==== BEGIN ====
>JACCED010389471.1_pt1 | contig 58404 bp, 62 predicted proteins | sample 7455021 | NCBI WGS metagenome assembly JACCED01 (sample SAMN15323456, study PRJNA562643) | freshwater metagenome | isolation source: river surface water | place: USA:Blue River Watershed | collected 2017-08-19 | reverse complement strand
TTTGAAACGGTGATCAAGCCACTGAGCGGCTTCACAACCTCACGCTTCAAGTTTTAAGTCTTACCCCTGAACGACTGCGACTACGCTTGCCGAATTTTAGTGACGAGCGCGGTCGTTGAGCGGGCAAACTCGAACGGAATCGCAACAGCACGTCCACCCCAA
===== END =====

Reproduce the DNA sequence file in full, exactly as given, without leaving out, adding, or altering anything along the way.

>JACCED010389471.1_pt1 | contig 58404 bp, 62 predicted proteins | sample 7455021 | NCBI WGS metagenome assembly JACCED01 (sample SAMN15323456, study PRJNA562643) | freshwater metagenome | isolation source: river surface water | place: USA:Blue River Watershed | collected 2017-08-19 | reverse complement strand
TTTGAAACGGTGATCAAGCCACTGAGCGGCTTCACAACCTCACGCTTCAAGTTTTAAGTCTTACCCCTGAACGACTGCGACTACGCTTGCCGAATTTTAGTGACGAGCGCGGTCGTTGAGCGGGCAAACTCGAACGGAATCGCAACAGCACGTCCACCCCAA